At U Street-Cardozo, I got my bearings, and got directions from a person walking by on how to get to Malcolm X Park (officially Meridian Hill Park).  I was headed to the upper section of the park, as this is where the DC Anti-War Network (DAWN) counter-inaugural rally and march would be held.


On the way to Malcolm X Park, I encountered this sign, indicating that this was a "Quiet Zone".  I am not quite sure what to make of this sign, since I'm not entirely sure what it's referring to.

On the way to Malcolm X Park, I encountered this sign, indicating that this was a “Quiet Zone”.  I am not quite sure what to make of this sign, since I’m not entirely sure what it’s referring to.


Now let me clarify for a moment.  There were two major counter-inaugural demonstrations being held.  The one by DAWN, which I attended, was a march through the city from Malcolm X Park straight down 16th Street NW until reaching Eye Street, where the march turned left to head towards McPherson Square (the square itself, not the Metro station).  There was another demonstration by ANSWER Coalition, which met between 3rd and 4th Streets NW at Pennsylvania Avenue.  My perception was that the mainstream media gave the impression that it was all one big demonstration.  In fact, in my local newspapers, The News Virginian in Waynesboro covered our DAWN march, while The News Leader in Staunton covered the ANSWER demonstration.  But these were two demonstrations, and competing for the same participants, no less.

I arrived at Malcolm X Park around 8:30.  The rally started at 9:00.  At that early hour, attendance was light, and people were assembling cardboard coffins, which would be carried by participants from Malcolm X Park to McPherson Square.  Additionally, Fox 5 (WTTG) was on scene.  I first met a group from Washington State who came up for this.  Then I went and mingled around for a bit, to check out what was going on.  I was once again dressed in black bloc style, which has become my preferred style for demonstrations.


The cardboard coffins were being assembled by volunteers on the side of the rally site.  Some of the coffins were covered with black cloth, and others were covered by American flags.

The cardboard coffins were being assembled by volunteers on the side of the rally site.  Some of the coffins were covered with black cloth, and others were covered by American flags.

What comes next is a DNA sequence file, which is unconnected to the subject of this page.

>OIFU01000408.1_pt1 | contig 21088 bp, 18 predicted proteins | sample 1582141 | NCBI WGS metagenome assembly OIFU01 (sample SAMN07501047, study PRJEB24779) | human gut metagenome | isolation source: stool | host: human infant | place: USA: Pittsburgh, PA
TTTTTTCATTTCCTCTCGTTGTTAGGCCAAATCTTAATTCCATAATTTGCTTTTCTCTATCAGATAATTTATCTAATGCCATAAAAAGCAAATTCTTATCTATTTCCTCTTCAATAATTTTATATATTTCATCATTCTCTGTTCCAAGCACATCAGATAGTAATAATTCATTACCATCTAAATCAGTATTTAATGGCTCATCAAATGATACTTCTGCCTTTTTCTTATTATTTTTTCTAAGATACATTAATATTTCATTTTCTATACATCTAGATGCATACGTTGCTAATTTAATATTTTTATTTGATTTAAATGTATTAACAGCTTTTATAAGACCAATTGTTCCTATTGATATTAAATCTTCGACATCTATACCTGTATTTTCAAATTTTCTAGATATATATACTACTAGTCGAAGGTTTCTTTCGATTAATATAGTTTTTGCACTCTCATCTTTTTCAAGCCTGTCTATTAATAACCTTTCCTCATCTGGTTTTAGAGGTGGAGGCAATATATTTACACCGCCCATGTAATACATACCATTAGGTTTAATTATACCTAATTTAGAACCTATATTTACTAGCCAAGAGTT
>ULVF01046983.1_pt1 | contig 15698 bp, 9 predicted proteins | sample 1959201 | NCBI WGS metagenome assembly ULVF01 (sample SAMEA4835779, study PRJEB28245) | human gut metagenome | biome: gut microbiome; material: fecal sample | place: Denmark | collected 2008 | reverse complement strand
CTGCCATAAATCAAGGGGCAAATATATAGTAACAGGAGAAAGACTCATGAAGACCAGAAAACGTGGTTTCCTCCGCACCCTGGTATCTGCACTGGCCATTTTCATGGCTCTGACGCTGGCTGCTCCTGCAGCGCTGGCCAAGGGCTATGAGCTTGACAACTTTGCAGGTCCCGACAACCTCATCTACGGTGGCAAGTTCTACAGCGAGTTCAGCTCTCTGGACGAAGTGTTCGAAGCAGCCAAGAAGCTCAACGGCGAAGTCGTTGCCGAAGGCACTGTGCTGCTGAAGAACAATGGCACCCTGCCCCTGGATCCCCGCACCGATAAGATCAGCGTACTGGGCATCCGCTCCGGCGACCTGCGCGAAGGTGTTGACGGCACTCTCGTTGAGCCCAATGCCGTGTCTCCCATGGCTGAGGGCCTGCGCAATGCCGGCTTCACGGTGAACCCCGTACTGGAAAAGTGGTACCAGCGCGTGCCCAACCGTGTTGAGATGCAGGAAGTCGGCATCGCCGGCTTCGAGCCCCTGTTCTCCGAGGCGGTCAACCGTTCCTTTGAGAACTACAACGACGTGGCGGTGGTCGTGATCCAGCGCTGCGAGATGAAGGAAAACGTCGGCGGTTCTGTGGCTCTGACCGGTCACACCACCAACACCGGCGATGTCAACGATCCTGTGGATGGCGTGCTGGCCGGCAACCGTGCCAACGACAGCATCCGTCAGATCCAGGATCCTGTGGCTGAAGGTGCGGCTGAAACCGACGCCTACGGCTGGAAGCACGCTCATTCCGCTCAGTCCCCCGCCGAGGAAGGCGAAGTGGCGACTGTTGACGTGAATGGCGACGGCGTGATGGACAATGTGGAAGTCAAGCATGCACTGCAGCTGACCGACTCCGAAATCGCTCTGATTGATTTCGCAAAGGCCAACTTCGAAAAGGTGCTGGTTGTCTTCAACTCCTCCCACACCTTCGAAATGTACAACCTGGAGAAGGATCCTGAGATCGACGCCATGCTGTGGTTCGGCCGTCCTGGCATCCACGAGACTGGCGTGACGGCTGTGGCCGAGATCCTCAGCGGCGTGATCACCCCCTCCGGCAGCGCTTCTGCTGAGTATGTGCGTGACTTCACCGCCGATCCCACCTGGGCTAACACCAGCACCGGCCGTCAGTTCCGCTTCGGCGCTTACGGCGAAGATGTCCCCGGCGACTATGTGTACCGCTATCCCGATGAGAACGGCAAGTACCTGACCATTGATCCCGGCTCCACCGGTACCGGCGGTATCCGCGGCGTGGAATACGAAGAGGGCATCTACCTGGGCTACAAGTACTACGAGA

The cardboard coffins were being assembled by volunteers on the side of the rally site.  Some of the coffins were covered with black cloth, and others were covered by American flags.

The cardboard coffins were being assembled by volunteers on the side of the rally site.  Some of the coffins were covered with black cloth, and others were covered by American flags.  The cardboard coffins were being assembled by volunteers on the side of the rally site.  Some of the coffins were covered with black cloth, and others were covered by American flags.

The cardboard coffins were being assembled by volunteers on the side of the rally site.  Some of the coffins were covered with black cloth, and others were covered by American flags.  The cardboard coffins were being assembled by volunteers on the side of the rally site.  Some of the coffins were covered with black cloth, and others were covered by American flags.


At this early hour, some people were already out carrying their signs.

At this early hour, some people were already out carrying their signs.


In a section of the park near to the street, a vendor was selling politically-themed bumper stickers.

In a section of the park near to the street, a vendor was selling politically-themed bumper stickers.


So I mingled around a bit, while the rally’s speakers were on the stage, giving impassioned speeches about the war in Iraq and the Bush Administration.  Now usually, once I find someone else in full black bloc, I go ahead and finish the outfit.  I ran into “Becca” from Oakland, California, fully masked up.  I joined her in that, and fixed myself up.  For some reason, I don’t like being the only one in full black bloc at a demonstration, and so I will always wait to see someone else similarly dressed before masking up.  After getting all fixed up, Becca and I talked for a bit.  We talked about what we did, where we were from, etc.  Nice girl.


This is Becca from Oakland.  She was a friendly person, and also carried two film cameras to cover the action.

This is Becca from Oakland.  She was a friendly person, and also carried two film cameras to cover the action.


Meanwhile, people were making speeches from on stage.

Meanwhile, people were making speeches from on stage.


“…that the Iraqi oil belongs to the Iraqi people…”


“…we need to spend money on schools, not bombs!”